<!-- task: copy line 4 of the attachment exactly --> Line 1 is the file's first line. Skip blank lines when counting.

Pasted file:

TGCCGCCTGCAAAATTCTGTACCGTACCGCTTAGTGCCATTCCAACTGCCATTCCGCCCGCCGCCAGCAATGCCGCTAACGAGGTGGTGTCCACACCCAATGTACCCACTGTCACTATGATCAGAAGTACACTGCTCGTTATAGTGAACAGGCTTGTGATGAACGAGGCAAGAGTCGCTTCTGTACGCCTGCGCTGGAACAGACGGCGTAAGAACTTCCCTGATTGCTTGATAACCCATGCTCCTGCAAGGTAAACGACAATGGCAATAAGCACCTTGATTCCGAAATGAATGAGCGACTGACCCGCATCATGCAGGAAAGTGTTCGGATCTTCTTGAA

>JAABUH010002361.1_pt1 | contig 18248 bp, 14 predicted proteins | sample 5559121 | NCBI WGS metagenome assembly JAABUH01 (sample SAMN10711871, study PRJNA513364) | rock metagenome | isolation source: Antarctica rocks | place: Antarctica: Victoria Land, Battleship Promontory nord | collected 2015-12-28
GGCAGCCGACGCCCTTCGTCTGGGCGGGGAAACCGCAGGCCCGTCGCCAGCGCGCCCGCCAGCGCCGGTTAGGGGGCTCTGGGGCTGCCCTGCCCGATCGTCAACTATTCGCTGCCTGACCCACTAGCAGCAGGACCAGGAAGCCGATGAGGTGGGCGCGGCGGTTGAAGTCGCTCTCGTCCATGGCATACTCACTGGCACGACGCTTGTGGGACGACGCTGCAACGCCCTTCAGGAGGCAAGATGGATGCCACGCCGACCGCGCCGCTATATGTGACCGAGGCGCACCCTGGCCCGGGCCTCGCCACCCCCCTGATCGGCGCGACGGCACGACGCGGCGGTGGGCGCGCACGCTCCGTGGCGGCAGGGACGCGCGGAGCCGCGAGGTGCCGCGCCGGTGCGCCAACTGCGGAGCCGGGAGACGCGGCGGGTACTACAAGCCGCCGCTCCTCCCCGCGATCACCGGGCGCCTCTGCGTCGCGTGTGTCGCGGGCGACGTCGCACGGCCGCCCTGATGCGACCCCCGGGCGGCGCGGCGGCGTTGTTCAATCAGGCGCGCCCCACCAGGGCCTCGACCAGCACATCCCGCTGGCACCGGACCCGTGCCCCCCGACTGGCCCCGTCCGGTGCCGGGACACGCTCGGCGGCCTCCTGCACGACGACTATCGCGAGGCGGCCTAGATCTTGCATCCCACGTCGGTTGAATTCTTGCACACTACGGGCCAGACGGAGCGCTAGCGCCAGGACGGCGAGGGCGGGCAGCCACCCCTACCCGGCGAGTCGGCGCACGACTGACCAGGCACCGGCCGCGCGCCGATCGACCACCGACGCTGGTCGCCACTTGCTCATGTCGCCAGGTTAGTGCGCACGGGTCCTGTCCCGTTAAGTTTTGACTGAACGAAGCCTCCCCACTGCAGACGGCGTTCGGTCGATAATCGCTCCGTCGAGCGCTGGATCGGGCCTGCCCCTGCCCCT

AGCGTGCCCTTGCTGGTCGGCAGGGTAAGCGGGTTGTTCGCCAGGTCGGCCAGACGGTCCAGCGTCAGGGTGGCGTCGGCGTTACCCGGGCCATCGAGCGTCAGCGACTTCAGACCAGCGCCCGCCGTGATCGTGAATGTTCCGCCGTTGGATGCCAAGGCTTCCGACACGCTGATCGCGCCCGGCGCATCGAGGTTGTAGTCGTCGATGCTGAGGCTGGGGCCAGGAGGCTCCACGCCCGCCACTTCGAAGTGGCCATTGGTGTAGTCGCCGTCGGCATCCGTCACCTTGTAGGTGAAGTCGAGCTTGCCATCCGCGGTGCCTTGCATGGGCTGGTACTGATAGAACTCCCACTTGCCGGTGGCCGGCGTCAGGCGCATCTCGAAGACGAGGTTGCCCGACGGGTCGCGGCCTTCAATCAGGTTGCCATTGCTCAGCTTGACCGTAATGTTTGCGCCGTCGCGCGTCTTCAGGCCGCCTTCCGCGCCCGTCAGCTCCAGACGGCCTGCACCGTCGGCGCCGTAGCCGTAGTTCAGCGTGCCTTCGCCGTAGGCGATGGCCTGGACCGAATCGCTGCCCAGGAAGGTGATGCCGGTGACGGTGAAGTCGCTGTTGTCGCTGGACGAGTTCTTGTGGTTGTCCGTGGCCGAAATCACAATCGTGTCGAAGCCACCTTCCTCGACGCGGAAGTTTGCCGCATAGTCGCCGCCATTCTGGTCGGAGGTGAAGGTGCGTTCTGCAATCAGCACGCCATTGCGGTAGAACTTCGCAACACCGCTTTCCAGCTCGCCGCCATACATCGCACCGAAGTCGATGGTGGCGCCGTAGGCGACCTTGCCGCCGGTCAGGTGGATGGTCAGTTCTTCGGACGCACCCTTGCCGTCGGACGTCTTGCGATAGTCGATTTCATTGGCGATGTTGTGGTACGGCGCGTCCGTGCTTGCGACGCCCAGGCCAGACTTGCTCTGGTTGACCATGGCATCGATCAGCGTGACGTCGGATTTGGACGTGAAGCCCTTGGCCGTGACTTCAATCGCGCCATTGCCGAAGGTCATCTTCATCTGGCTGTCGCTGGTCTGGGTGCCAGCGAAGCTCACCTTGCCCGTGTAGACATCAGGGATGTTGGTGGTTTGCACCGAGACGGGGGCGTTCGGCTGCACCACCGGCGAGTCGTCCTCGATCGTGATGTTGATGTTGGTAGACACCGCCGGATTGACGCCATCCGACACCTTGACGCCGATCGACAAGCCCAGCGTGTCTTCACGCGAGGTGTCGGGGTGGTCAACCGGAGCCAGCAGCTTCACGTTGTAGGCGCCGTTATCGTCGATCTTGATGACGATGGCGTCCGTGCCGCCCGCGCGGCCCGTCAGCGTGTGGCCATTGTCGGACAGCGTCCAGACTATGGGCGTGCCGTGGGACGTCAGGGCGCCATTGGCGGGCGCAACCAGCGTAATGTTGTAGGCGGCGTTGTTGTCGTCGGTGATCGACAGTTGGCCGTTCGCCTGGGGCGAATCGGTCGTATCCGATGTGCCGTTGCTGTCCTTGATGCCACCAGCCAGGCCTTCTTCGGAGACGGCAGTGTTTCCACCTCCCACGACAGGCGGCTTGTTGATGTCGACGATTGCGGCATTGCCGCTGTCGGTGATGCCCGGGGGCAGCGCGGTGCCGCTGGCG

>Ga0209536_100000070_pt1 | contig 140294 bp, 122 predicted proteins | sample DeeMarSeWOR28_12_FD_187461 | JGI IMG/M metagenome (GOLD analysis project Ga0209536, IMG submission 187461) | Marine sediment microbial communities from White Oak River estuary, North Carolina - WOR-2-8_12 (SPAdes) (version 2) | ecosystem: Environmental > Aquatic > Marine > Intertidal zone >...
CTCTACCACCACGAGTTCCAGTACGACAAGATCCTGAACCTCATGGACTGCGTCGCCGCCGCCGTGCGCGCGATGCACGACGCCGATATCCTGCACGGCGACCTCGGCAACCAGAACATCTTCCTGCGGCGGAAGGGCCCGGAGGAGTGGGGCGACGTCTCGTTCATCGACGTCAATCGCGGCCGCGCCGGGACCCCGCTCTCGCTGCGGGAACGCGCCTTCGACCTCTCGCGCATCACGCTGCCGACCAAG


AGCGTGCCCTTGCTGGTCGGCAGGGTAAGCGGGTTGTTCGCCAGGTCGGCCAGACGGTCCAGCGTCAGGGTGGCGTCGGCGTTACCCGGGCCATCGAGCGTCAGCGACTTCAGACCAGCGCCCGCCGTGATCGTGAATGTTCCGCCGTTGGATGCCAAGGCTTCCGACACGCTGATCGCGCCCGGCGCATCGAGGTTGTAGTCGTCGATGCTGAGGCTGGGGCCAGGAGGCTCCACGCCCGCCACTTCGAAGTGGCCATTGGTGTAGTCGCCGTCGGCATCCGTCACCTTGTAGGTGAAGTCGAGCTTGCCATCCGCGGTGCCTTGCATGGGCTGGTACTGATAGAACTCCCACTTGCCGGTGGCCGGCGTCAGGCGCATCTCGAAGACGAGGTTGCCCGACGGGTCGCGGCCTTCAATCAGGTTGCCATTGCTCAGCTTGACCGTAATGTTTGCGCCGTCGCGCGTCTTCAGGCCGCCTTCCGCGCCCGTCAGCTCCAGACGGCCTGCACCGTCGGCGCCGTAGCCGTAGTTCAGCGTGCCTTCGCCGTAGGCGATGGCCTGGACCGAATCGCTGCCCAGGAAGGTGATGCCGGTGACGGTGAAGTCGCTGTTGTCGCTGGACGAGTTCTTGTGGTTGTCCGTGGCCGAAATCACAATCGTGTCGAAGCCACCTTCCTCGACGCGGAAGTTTGCCGCATAGTCGCCGCCATTCTGGTCGGAGGTGAAGGTGCGTTCTGCAATCAGCACGCCATTGCGGTAGAACTTCGCAACACCGCTTTCCAGCTCGCCGCCATACATCGCACCGAAGTCGATGGTGGCGCCGTAGGCGACCTTGCCGCCGGTCAGGTGGATGGTCAGTTCTTCGGACGCACCCTTGCCGTCGGACGTCTTGCGATAGTCGATTTCATTGGCGATGTTGTGGTACGGCGCGTCCGTGCTTGCGACGCCCAGGCCAGACTTGCTCTGGTTGACCATGGCATCGATCAGCGTGACGTCGGATTTGGACGTGAAGCCCTTGGCCGTGACTTCAATCGCGCCATTGCCGAAGGTCATCTTCATCTGGCTGTCGCTGGTCTGGGTGCCAGCGAAGCTCACCTTGCCCGTGTAGACATCAGGGATGTTGGTGGTTTGCACCGAGACGGGGGCGTTCGGCTGCACCACCGGCGAGTCGTCCTCGATCGTGATGTTGATGTTGGTAGACACCGCCGGATTGACGCCATCCGACACCTTGACGCCGATCGACAAGCCCAGCGTGTCTTCACGCGAGGTGTCGGGGTGGTCAACCGGAGCCAGCAGCTTCACGTTGTAGGCGCCGTTATCGTCGATCTTGATGACGATGGCGTCCGTGCCGCCCGCGCGGCCCGTCAGCGTGTGGCCATTGTCGGACAGCGTCCAGACTATGGGCGTGCCGTGGGACGTCAGGGCGCCATTGGCGGGCGCAACCAGCGTAATGTTGTAGGCGGCGTTGTTGTCGTCGGTGATCGACAGTTGGCCGTTCGCCTGGGGCGAATCGGTCGTATCCGATGTGCCGTTGCTGTCCTTGATGCCACCAGCCAGGCCTTCTTCGGAGACGGCAGTGTTTCCACCTCCCACGACAGGCGGCTTGTTGATGTCGACGATTGCGGCATTGCCGCTGTCGGTGATGCCCGGGGGCAGCGCGGTGCCGCTGGCG